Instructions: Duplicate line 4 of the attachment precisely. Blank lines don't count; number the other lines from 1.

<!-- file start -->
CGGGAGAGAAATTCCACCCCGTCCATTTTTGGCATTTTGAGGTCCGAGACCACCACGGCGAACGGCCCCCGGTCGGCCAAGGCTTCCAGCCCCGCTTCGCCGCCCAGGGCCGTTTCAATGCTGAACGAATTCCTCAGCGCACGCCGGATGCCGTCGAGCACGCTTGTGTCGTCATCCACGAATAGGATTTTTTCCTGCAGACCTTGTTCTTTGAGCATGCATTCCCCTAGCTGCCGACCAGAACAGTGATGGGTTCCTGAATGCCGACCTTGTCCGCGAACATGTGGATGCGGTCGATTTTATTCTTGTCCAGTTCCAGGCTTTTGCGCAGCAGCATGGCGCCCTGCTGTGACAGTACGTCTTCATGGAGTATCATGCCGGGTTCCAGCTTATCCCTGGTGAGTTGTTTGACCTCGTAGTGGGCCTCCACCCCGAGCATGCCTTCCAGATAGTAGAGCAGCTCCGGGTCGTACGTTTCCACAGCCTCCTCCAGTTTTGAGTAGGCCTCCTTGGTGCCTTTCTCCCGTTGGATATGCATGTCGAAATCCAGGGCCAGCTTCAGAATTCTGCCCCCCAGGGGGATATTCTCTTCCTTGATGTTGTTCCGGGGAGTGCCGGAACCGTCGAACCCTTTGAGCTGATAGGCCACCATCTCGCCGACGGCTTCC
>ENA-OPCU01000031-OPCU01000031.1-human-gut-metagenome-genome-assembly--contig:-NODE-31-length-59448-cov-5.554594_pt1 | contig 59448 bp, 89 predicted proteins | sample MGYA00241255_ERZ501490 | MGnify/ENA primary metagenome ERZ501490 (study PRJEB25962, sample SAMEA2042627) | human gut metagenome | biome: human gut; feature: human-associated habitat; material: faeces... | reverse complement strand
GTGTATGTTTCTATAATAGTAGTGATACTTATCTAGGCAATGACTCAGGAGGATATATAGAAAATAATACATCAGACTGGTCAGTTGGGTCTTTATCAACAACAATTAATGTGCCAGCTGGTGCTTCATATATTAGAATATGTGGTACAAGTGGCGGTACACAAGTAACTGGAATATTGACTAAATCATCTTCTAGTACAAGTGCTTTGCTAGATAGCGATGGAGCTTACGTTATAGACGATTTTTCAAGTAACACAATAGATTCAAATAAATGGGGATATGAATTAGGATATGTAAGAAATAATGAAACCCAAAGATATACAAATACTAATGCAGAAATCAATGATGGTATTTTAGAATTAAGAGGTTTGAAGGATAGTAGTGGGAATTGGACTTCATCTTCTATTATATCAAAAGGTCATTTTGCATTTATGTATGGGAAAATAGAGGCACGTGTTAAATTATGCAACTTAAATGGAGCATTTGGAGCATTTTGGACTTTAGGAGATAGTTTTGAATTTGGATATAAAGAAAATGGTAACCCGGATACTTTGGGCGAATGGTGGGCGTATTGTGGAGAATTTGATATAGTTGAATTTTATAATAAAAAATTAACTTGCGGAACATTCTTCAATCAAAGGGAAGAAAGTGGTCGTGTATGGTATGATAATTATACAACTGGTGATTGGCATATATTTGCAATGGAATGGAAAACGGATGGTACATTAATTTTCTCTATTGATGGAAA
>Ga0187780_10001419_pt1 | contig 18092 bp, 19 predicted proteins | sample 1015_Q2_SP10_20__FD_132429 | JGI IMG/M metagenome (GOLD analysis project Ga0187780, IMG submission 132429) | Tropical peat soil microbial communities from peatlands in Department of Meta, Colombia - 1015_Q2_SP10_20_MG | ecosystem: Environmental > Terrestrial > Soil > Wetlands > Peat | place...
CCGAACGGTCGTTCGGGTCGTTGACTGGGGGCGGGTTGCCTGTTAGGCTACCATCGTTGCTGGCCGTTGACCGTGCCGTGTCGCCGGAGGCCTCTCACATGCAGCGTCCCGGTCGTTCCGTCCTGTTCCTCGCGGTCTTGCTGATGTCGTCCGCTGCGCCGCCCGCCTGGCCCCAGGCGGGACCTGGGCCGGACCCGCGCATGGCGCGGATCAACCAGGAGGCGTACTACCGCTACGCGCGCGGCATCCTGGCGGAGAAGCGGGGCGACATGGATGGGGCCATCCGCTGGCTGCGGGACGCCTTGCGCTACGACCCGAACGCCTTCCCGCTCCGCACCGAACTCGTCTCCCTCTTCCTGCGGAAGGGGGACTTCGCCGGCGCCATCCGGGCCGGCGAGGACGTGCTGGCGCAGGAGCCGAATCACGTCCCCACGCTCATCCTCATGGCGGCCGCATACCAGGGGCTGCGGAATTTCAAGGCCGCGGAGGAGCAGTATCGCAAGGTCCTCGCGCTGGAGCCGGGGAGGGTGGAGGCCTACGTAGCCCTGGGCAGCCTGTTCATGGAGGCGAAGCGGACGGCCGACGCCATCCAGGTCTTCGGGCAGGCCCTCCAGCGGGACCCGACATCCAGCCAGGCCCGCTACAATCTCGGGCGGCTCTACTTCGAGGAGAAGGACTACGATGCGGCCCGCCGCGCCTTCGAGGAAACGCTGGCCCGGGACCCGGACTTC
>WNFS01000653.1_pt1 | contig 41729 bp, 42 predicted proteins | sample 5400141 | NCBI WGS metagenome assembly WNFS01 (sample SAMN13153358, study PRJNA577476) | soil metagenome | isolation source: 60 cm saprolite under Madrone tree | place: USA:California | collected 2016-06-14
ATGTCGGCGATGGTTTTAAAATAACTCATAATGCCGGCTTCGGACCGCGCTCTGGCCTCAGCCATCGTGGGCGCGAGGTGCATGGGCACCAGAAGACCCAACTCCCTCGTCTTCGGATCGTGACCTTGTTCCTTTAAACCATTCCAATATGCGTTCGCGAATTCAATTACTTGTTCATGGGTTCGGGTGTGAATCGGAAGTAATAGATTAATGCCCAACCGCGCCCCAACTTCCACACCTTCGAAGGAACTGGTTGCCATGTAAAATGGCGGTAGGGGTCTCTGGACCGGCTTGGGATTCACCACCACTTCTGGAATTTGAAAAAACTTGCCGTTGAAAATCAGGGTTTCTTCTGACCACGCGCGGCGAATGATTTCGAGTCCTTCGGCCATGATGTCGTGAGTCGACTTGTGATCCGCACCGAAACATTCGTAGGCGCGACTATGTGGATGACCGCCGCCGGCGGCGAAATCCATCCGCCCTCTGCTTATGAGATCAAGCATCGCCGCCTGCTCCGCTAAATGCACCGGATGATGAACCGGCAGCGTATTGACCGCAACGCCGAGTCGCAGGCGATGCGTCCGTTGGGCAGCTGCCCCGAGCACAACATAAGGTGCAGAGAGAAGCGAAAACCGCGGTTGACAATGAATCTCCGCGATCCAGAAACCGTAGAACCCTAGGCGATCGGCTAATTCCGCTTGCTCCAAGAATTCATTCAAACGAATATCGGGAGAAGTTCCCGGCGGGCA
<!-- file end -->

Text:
>Ga0187780_10001419_pt1 | contig 18092 bp, 19 predicted proteins | sample 1015_Q2_SP10_20__FD_132429 | JGI IMG/M metagenome (GOLD analysis project Ga0187780, IMG submission 132429) | Tropical peat soil microbial communities from peatlands in Department of Meta, Colombia - 1015_Q2_SP10_20_MG | ecosystem: Environmental > Terrestrial > Soil > Wetlands > Peat | place...